renewal – nourishment

spoonful of borscht

Funny – I posted a photo of my red soup for last month’s theme, too. This is a new batch. I make it every month around the time of my period. There’s a weird kind of nutritional thinking that says to eat foods that look like the organ you’re trying to nourish. Sometimes there’s even some scientific truth to back it up. For example, walnuts look kind of like brains, and they actually happen to be high in the essential fatty acids that nourish brains.

I have no illusions that beet soup is actually the best thing to eat to nourish my body after blood loss. I just think it’s pretty. But I don’t like to eat it all the time, so if I save it just for my period, then I look forward to it. It’s more special.

(I also believe in the power of placebos. So I figure, if I pretend that beet soup is good for blood loss, then what can it hurt?)

I appreciate red soup, and my body’s regenerative powers.


Photo theme for April: Renewal

comfort – warmth (bonus photo)

red tulips

Even though March has come to an end, I couldn’t resist adding an extra photo to this month’s comfort theme. This is a photograph of some red tulips that my flower-loving colleague brought in to work this month. (She also brought these and these.)

This was one of my favorite photos of the month, because of the gorgeous warm colours. (I shot the tulips from above, against the background of discarded cork board.) March was a warm month for me, overall.

I appreciate warm colours.


Listen to my story that uses this photo as an illustration.

Photo theme for March: Comfort

god’s eyes

god's eyes

When my niece and nephew were visiting in the summer, my niece made a craft with some dyed popsicle sticks. She left the craft behind when they went home. Several weeks ago I found it, and recycled most of the components (shh!). I wanted to do something with the popsicle sticks, though. I thought maybe they would make great God’s eyes or “yarn paintings,” with some of my many colours of yarn.

Tonight when I was gathering together some things to take to my parents’, I pulled out the sticks and some yarn, thinking the God’s eyes would be something nice to make while I visited with Mom and Dad. I wasn’t sure how to make them, though, so when I got there I searched for a tutorial on my iPhone, and found this video. I love how into it the kid is. My finished results turned out really well (see the photo at the beginning of this post). I hung them in two of my windows when I got home.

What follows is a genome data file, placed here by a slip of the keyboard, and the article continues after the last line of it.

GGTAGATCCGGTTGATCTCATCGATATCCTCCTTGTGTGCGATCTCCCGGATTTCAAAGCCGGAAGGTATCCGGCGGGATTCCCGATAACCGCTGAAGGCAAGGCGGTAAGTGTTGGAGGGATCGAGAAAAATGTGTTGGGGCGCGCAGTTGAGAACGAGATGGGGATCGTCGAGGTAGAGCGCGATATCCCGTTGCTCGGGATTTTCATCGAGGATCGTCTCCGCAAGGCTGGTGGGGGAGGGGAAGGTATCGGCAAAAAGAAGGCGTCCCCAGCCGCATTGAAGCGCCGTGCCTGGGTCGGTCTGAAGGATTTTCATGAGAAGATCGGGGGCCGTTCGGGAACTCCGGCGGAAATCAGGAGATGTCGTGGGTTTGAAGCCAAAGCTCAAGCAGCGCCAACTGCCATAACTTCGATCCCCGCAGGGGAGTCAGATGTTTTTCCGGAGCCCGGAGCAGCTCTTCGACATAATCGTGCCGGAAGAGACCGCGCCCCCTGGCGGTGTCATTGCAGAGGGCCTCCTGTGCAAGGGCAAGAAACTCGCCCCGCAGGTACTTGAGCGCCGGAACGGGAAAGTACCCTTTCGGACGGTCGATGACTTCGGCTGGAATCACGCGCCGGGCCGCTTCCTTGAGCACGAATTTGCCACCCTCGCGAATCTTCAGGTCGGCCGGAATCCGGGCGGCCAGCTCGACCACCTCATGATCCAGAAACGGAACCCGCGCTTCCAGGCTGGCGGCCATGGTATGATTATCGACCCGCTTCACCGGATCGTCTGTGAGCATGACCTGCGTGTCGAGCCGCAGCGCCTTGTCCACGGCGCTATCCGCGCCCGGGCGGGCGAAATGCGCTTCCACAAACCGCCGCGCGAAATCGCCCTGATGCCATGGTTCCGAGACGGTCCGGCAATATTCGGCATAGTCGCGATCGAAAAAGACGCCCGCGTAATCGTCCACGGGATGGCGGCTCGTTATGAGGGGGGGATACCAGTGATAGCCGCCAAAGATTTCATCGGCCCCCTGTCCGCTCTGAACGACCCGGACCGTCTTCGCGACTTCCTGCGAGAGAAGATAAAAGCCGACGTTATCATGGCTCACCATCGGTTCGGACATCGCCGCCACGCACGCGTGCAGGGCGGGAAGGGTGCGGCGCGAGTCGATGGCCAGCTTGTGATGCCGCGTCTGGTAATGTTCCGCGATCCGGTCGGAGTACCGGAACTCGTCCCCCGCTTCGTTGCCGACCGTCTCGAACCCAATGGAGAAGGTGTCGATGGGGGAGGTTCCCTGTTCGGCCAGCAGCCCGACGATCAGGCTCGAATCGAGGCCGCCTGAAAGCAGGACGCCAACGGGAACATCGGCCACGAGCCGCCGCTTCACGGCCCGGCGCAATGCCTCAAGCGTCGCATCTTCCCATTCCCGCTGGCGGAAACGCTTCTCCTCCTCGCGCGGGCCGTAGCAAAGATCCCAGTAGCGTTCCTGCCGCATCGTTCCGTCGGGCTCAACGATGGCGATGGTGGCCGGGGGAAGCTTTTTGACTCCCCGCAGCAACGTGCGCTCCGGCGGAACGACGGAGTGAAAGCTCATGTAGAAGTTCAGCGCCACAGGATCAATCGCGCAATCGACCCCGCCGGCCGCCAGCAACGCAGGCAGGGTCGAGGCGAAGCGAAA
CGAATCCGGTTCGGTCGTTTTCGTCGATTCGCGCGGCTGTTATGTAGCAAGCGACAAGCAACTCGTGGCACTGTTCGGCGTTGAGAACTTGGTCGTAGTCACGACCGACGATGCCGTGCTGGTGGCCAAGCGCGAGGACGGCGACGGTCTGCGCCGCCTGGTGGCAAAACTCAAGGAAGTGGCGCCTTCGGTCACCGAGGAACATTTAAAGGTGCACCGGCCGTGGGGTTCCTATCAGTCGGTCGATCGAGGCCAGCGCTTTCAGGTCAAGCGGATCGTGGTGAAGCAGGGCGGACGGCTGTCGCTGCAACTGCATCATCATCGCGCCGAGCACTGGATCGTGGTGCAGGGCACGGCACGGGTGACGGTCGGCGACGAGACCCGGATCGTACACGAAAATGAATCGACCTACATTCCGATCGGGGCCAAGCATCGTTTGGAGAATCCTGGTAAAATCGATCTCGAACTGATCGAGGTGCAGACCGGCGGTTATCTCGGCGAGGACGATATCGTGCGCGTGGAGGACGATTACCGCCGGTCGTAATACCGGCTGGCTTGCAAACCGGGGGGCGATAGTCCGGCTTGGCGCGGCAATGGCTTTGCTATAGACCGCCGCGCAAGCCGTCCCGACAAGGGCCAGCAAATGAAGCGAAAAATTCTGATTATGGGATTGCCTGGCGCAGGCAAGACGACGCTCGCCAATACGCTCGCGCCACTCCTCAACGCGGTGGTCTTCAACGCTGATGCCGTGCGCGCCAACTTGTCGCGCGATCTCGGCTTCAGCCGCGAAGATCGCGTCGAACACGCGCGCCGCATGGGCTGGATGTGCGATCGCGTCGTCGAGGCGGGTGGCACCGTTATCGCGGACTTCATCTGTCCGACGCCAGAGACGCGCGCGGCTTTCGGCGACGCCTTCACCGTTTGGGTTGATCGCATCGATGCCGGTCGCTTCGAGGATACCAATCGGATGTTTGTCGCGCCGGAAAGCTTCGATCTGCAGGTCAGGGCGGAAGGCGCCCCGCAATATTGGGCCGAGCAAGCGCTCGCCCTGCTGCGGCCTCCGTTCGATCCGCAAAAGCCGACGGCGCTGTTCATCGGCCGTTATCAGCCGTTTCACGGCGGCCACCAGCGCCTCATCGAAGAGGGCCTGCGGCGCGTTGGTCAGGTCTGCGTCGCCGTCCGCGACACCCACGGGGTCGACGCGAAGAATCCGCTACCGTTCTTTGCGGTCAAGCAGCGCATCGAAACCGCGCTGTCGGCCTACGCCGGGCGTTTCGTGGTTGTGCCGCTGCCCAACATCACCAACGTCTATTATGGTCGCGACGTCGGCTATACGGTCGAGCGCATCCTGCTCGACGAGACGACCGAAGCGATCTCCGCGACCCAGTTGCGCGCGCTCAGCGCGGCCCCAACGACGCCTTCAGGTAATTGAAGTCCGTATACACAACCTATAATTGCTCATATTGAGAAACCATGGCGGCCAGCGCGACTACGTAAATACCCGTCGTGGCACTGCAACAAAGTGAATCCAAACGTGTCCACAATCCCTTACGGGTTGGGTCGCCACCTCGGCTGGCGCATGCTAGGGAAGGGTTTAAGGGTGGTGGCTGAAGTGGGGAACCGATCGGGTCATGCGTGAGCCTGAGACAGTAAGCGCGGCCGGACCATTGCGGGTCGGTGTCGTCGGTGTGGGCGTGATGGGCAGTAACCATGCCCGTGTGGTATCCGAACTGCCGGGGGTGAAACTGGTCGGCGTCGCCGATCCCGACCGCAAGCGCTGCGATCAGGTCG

I just looked up God’s eyes on Wikipedia, because I wanted to learn more about them. I love the many shades of meaning…

Update: Tuesday night, November 29. The God’s eyes lasted less than 24 hours in my back room windows. The cats found them, and managed to pull one down and run off with it the morning after they were made. I moved them to my kitchen doorway, and there they hang, now.

God's eyes in my kitchen doorway

woodland cathedral

Autumn leaves at Westminster Ponds Conservation Area

This morning I decided to go for a walk in the woods. I’ve been doing this a lot lately, because walking in the woods is good for me. Plus it’s a great place to take photographs. And I feel most alive when I’m taking photographs.

So I went for a walk in the woods. And it was awesome. And by awesome, I mean… [no words].

When I was much younger, I wondered why church services were the way they were. I mean, why they started with music, then prayer, then some more music, then some readings, then a sermon/homily/ersatz lecture… I really wanted to know. Was there a reason? Or was it arbitrary?

Then I read a lot of the work of an amazing psychoanalyst named Marion Woodman. And something in one of her books (sorry, can’t remember which one) caught my brain. It was about ritual. About how ritual is for taking humans on a journey to a meeting with the divine… and then returning to regular life. Hopefully transformed.

At a time when church has lost its meaning for many people, ritual runs the risk of becoming unconscious and unmediated. As I walked through the woods on a Sunday morning, I suddenly realized I was participating in a ritual. I dressed for my walk in special clothes before I left home. I travelled to a special place. I left my car in a parking lot. I entered a sanctuary. I began looking with my “photography” eyes. Laser focus. Shifted consciousness. I shot. I waited. I looked. I shot. I waited…

I didn’t walk far. There was no place I needed to be. I nearly fell over several times, though – standing too quickly after kneeling and praying shooting into the sun…

I turned around and started to walk back out. I didn’t want to leave, but I had soaked up as much of the path as I could, with my dazzled mind and my iPhone.

Then I looked up a hill. There was a sign asking not to climb it. I stopped seeing the sign. I climbed.

At the top, I knew exactly why I had come. I lay down on the forest floor on a bed of dry leaves, and stared at the sky. After a while, I posted this. Then I just lay there, looking. Seeing. Breathing. Feeling.

I heard the crows before I saw them. They flew above the trees, heading south. Flying and flying and flying over, too many crows to count. Hundreds of crows – a dozen or so at a time. At one point my mind kind of bent, and I wondered if it was the same dozen crows, just looping over and over again. Because I couldn’t believe there could be that many crows. I love crows.

When I was full – of sunshine and redyellow leaves and black wings on blue sky – I walked out a second time. Church was over for another week.

©2011, Michelle Lynne Goodfellow. All rights reserved.